“Life needs more than its raw make up,” Gordon explains. “And if we can conjure some beauty, adventure, or just some fun sounds out of an otherwise harsh reality there is some magic in that. Any real life stuff that goes into a Teenage Moods song is rendered like a cartoon. I want to get excited. I want to have fun. I want to feel young forever. Simple, dumb and fun will get me through quite a bit.”
With their synth-driven soulful tunes, LA duo Skin Town fit snugly into the new R&B mold, but use the mold to craft uniquely mood-altering, candlelight-inducing, smoky numbers that stick between ears and inspire the hips. Read more.
On the road again…I can’t wait to be on the road again with the Impose dream team. This footage is from earlier this year when the gang and I headed down to SXSW via…Buffalo? Though we start in snow, we end in sun. Stay tuned for more clips, or watch the whole (less than half-hour) documentary of our trip here.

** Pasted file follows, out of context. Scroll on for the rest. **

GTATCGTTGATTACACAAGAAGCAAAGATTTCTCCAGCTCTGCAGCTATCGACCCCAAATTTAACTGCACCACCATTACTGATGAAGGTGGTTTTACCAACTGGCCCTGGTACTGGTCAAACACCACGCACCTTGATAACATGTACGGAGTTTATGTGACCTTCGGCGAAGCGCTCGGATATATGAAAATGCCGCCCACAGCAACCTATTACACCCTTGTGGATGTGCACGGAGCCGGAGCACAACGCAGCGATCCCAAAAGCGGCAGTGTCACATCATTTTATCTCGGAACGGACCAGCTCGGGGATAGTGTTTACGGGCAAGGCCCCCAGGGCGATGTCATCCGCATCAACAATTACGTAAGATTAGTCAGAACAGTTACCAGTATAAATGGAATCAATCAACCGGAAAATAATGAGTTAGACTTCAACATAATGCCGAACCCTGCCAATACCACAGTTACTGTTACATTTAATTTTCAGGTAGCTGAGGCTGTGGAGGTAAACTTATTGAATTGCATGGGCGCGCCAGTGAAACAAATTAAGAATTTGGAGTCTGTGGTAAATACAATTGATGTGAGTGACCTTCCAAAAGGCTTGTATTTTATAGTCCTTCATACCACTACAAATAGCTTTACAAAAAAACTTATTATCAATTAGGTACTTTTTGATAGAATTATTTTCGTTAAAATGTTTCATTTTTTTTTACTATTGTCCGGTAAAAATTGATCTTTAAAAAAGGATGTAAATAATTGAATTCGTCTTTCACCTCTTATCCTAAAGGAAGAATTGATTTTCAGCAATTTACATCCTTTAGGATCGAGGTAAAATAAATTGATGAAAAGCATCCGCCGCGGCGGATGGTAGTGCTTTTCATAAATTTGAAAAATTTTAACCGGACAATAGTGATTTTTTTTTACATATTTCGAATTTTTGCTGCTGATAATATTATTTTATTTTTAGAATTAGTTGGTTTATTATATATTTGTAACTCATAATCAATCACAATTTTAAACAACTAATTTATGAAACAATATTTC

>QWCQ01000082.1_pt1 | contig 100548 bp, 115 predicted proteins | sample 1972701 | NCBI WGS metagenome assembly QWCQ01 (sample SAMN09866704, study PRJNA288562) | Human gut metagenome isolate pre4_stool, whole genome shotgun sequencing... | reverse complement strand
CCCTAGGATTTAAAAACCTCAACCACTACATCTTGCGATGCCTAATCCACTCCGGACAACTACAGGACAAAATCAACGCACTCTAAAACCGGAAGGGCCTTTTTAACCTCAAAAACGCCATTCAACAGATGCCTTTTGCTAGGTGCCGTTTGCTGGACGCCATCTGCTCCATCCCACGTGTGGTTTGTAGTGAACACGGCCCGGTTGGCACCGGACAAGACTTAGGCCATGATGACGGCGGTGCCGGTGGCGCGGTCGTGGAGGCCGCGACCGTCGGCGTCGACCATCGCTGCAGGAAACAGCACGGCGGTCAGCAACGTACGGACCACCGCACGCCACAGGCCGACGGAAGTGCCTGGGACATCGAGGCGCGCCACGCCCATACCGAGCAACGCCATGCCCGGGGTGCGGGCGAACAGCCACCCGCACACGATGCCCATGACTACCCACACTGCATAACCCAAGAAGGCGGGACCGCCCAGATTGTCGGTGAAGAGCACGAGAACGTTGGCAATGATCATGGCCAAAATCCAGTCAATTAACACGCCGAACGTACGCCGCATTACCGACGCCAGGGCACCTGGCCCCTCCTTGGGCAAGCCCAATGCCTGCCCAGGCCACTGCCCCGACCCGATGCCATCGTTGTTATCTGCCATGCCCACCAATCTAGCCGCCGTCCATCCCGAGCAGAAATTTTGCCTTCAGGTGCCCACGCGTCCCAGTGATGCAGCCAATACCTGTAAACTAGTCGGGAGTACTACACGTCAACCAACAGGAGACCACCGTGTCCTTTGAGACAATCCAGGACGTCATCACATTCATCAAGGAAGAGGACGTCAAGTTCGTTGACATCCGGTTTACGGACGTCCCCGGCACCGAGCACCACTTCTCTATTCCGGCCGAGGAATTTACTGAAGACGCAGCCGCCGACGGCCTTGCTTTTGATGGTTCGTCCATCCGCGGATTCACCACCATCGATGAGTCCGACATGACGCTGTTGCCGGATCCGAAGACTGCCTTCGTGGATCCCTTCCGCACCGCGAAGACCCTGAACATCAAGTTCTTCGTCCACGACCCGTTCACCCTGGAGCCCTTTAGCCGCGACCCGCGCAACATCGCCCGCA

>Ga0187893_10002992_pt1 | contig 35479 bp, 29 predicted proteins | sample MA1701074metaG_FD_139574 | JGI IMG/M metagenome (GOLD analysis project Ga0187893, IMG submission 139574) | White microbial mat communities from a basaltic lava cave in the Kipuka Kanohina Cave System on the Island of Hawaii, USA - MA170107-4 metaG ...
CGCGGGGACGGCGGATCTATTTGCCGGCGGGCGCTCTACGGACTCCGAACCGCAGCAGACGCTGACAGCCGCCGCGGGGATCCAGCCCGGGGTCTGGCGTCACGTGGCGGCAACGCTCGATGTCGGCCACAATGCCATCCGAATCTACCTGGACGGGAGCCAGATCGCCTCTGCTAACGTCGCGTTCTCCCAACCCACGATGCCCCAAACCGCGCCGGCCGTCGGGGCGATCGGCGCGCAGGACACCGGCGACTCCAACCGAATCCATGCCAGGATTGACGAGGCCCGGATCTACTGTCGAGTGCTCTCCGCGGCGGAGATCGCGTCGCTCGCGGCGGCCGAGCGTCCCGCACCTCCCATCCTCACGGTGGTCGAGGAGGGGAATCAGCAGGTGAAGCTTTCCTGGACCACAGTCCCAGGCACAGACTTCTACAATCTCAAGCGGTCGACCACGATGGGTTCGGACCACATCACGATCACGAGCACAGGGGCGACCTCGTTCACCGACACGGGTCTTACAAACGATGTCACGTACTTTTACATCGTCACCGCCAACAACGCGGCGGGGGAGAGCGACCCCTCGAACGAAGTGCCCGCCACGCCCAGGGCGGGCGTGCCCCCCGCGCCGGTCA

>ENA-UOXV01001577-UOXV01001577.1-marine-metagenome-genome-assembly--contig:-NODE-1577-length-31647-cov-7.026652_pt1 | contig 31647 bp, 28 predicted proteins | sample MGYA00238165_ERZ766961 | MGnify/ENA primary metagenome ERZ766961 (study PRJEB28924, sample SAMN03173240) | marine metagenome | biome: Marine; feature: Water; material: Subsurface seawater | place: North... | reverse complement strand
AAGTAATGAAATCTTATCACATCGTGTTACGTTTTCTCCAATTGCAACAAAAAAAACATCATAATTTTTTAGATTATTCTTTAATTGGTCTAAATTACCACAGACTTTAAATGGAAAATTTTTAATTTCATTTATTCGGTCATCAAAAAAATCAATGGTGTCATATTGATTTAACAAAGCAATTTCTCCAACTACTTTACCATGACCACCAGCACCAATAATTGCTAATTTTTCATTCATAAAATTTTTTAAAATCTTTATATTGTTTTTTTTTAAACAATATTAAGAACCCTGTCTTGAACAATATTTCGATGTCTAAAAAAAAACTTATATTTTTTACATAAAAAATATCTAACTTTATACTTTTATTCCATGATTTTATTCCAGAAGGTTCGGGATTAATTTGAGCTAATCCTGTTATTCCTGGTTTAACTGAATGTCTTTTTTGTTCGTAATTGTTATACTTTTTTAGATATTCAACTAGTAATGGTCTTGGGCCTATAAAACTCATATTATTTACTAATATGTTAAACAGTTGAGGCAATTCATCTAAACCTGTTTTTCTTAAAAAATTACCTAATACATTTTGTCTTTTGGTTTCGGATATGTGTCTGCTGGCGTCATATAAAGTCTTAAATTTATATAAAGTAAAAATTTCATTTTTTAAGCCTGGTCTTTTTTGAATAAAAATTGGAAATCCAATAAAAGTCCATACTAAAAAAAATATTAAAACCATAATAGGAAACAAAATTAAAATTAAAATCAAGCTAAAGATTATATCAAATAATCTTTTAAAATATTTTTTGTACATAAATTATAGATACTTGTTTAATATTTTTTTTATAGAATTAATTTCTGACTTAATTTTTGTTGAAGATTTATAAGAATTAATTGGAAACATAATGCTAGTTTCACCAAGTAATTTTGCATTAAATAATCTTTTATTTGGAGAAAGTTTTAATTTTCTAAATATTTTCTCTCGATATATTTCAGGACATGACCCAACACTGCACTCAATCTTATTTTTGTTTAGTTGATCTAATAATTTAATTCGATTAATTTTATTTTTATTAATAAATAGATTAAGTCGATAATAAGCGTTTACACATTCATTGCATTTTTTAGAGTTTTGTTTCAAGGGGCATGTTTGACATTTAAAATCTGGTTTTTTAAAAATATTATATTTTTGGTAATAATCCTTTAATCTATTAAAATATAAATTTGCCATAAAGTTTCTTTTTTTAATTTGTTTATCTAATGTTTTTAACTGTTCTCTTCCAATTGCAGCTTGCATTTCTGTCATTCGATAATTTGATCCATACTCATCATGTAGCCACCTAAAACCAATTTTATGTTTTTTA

Fuzz fits right in with the high-energy thrash that bats around Ty Segall-lovers’ skulls, but rounds its namesake sound into something fuller, bigger, badder and just as fun. It’s like garage rock gone classic – re-imagined as early 80s, Sabbath-style metal or power pop. And similar to your mom and pop’s hairspray rock of yesteryear, it’s a sound that cannot be achieved alone, but has to be built in perfected, blown-out layers. Ty’s band mates deliver. Read more about Ty Segall’s latest collab and his stint as a drummer.
Bad-mood Blondie gets weird on the dance floor Winehouse-blender-style in U.S. Girls’ new EP, Free Advice Column, featuring a KA song about your period. Read more and stream other album single, “Overtime” on Impose today.
Stay tuned for my interview with Meg Remy on Impose tomorrow!
That’s all we’re thinking on Impose today. Check out my review of the Massachusetts’ foursome’s debut LP, read Dayna Evan’s amazing in-depth article on the girls’ battles with being labeled as ladies-only, and check out some more killer snaps in a fantastic Shot by the Band feature.
Like a feel-good movie without a soul, Jacuzzi Boys’s latest record pleases from first note to finale, but leaves you feeling a little empty at the end. As many times as the Jacuzzis repeat a phrase, it’s rarely an interesting one, and so every would-be pop number falls short of catchy and nothings feels new.
But while the point of the puzzle remains unclear, the places where the pieces do come together are pretty brilliant. Read more.